It is said that when some of the natives of the South Seas first saw Captain Cook’s ships approaching, they saw them as clouds. There was no category in their world for “ships,” thus the Captain and his crew came in “clouds.”
I’ve have always wondered about the connection between how we name things in the paucity of our experience and how much that naming actually shapes our ability to see. Princess Ileana of Romania, later Mother Alexandra the nun and foundress of the monastery of the Transfiguration in Ellwood City, PA, wrote of her visual experience of her guardian angel when she was a child. There is a clear indication in her writing that she was able to see something as a child that as an adult would become increasingly difficult.
My life in the Church, over the years, even outside the Orthodox Church, has made me more than a little aware that there are “more things in heaven and earth than are dreamt of in our philosophy” (to paraphrase). I have served Churches where angels were seen (in procession disappearing into the altar in one case). I have another case where a young woman was saved in the midst of a tumbling car wreck by an appearance of the Royal New Martyrs of Russia. I can add to such stories, though they are not daily reported to me.
But they have often enough been reported to make me wonder about the nature of the world in which I live. I often think that I live in a world that seems as it does because everyone expects it so to seem. And I’ve heard enough to doubt that all is as it seems.
This, of course, is an excellent place for me to mention yet again the difference between a “one” and a “two” storey universe. In the two-storey world, you can have all the oddities you want, you just push them off to the next floor and let the world seem as empty as it does.
Of course, if you live in one-storey world, then the things undreamt of are as likely to appear as anything else. Nothing may be quite as it seems. Indeed, it may very well be the case that very little is as it seems – and this I think is indeed the case.
It is the case, for instance, that most people you meet seem to be one way, but when you get to know them there is very much more there than at first there seemed. Sometimes there is very much more good than seemed at first – sometimes very much more bad. Sometimes there is more pain and sometimes there is more willingness to inflict pain. But things are rarely as they seem at first.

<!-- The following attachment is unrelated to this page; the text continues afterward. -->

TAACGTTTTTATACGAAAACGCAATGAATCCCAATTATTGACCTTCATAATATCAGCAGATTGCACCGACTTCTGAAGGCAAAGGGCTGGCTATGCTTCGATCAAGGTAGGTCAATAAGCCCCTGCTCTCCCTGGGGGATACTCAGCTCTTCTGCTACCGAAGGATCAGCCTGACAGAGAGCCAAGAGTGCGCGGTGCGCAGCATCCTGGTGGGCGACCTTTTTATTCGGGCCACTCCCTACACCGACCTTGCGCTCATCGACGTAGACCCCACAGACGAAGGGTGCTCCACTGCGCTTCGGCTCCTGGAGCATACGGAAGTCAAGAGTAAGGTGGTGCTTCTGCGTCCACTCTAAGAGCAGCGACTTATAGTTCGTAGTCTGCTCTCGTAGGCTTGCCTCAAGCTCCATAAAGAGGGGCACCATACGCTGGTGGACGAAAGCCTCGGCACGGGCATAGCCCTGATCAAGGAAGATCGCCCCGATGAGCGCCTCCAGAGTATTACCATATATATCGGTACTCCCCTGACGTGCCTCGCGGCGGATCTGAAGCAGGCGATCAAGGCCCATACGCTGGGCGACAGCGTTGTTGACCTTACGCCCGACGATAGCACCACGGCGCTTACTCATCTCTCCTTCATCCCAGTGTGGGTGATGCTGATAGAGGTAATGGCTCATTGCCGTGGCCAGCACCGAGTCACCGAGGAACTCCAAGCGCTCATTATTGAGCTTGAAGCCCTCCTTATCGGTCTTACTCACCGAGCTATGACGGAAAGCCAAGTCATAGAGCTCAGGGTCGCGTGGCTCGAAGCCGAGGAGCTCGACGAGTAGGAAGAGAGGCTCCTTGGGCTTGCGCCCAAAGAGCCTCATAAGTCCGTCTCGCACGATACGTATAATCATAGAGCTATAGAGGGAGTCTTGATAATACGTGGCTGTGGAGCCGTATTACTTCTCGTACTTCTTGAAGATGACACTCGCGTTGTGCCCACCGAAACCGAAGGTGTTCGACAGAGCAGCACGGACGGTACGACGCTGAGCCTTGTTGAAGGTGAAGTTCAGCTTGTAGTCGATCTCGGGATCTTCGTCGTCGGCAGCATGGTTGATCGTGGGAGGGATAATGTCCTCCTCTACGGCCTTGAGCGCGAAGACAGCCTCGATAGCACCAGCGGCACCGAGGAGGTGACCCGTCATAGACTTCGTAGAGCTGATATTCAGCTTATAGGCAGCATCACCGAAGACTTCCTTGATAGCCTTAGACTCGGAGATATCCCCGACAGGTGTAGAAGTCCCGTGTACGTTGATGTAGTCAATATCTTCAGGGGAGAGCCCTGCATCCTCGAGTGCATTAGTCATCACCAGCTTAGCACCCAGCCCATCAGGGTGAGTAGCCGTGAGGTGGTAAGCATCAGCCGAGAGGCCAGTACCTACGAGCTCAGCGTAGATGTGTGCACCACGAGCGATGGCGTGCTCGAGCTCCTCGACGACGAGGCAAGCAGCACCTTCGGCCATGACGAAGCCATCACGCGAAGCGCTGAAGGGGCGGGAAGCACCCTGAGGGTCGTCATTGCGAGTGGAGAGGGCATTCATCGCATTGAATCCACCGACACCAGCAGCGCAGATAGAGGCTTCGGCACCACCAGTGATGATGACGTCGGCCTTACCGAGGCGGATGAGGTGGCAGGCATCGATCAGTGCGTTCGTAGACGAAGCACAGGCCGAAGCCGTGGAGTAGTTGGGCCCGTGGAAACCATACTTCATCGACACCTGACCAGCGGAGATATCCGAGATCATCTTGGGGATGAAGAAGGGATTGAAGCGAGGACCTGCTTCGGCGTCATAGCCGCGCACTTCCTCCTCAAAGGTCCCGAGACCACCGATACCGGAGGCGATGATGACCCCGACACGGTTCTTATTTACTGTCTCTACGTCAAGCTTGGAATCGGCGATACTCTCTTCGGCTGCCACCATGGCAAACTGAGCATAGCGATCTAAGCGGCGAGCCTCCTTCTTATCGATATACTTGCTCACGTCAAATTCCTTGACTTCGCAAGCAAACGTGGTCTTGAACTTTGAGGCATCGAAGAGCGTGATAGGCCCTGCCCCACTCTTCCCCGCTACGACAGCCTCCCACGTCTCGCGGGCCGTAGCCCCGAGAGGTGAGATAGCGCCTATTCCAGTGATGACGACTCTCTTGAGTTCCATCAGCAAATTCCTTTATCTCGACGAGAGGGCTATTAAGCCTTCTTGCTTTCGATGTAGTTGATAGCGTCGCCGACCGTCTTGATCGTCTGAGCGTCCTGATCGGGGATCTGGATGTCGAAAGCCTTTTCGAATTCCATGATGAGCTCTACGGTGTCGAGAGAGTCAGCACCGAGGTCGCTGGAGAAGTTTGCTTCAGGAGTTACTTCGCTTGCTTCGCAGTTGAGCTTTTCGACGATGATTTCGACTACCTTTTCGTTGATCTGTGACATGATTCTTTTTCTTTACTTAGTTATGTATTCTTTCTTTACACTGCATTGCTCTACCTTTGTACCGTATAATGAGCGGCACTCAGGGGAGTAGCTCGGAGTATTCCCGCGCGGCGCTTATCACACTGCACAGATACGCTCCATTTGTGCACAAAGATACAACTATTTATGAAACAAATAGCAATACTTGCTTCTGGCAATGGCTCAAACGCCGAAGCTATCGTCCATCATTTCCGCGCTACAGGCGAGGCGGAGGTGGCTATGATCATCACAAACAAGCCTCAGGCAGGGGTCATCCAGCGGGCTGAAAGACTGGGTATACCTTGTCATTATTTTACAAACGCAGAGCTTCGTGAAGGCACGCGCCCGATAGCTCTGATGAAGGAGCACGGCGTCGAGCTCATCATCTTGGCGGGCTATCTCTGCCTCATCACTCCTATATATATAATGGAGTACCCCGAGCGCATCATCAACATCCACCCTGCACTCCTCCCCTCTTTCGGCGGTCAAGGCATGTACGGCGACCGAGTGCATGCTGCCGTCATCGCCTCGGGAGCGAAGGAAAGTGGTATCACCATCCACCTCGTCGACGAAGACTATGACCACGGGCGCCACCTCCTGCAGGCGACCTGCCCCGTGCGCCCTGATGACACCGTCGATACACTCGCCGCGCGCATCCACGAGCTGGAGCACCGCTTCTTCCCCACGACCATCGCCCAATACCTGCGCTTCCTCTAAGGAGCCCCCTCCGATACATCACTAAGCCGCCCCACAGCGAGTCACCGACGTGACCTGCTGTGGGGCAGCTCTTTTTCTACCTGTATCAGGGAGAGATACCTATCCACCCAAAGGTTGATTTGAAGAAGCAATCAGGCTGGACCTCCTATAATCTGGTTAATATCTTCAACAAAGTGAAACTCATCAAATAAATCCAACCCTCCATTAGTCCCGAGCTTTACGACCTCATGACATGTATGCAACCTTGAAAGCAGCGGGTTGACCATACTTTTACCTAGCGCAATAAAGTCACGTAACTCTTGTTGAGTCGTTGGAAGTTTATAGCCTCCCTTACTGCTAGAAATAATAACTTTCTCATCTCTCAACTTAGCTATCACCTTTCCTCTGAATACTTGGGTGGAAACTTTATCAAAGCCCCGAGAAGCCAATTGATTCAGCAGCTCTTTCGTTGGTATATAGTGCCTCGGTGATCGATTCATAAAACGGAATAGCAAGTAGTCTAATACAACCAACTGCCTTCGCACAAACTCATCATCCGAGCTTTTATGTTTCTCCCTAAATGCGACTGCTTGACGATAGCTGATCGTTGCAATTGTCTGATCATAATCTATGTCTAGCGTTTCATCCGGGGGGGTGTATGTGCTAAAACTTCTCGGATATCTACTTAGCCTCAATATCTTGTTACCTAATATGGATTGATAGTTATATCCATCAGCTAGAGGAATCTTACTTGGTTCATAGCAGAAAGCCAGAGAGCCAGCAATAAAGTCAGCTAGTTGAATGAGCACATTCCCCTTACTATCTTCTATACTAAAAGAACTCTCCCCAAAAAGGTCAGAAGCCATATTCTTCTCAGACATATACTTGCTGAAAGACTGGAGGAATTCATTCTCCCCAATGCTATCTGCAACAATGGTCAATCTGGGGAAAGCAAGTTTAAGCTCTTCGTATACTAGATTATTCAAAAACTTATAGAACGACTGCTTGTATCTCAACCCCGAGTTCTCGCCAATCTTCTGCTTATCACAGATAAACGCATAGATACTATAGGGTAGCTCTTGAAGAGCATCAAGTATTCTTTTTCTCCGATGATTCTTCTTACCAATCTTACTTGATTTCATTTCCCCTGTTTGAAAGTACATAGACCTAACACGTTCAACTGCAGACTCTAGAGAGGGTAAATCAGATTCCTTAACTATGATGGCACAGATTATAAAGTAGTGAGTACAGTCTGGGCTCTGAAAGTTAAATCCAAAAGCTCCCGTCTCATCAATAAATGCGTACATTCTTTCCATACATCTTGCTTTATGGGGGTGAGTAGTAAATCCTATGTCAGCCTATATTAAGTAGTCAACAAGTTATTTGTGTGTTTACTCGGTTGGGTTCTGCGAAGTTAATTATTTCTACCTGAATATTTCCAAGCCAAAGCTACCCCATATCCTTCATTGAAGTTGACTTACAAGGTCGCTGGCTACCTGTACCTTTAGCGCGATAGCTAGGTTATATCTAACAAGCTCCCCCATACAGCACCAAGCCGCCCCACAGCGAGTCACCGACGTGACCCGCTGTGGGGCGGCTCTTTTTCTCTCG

The same is true simply for the world in which we live. At the pace we travel, rushing about, there is very little that we actually see – or that we see for more than a blur. The Scriptures tell us that the pure in heart are blessed for they shall see God. We are not the pure in heart – nor is our heart slow enough to even begin the process of becoming pure.
Traveling at the speed of modernity – blinded by the flicker of screens that constantly interpret our world – we must be more and more certain that whatever things may seem to us they surely are otherwise. Our hearts are far from pure and thus we see no God and in our rush to some other vision we are redefining reality into no reality at all.
The call of the Church, of the Gospel, is a call to repentance. But that call is a very slow call. Repentance, even in the case of “quick cases” like the Apostle Paul are deceptive in their speed. His repentance had long been preceded by “goads” from God. Saul had been wrestling with God long before he met a blinding light. And he continued in his slow change for years to come, even enduring “buffeting” from Satan for the sake of his salvation.
There is a slowness that belongs naturally to children – a timeless quality to their wonder – when not interrupted by new strange sights and sounds that do not actually belong to the world. There is a slowness that can see angels.
The same speed of life beckons to us all: “Be still and know that I am God.” It is a stillness that may require a lifetime for in that stillness can be found the very purity for which our hearts were created.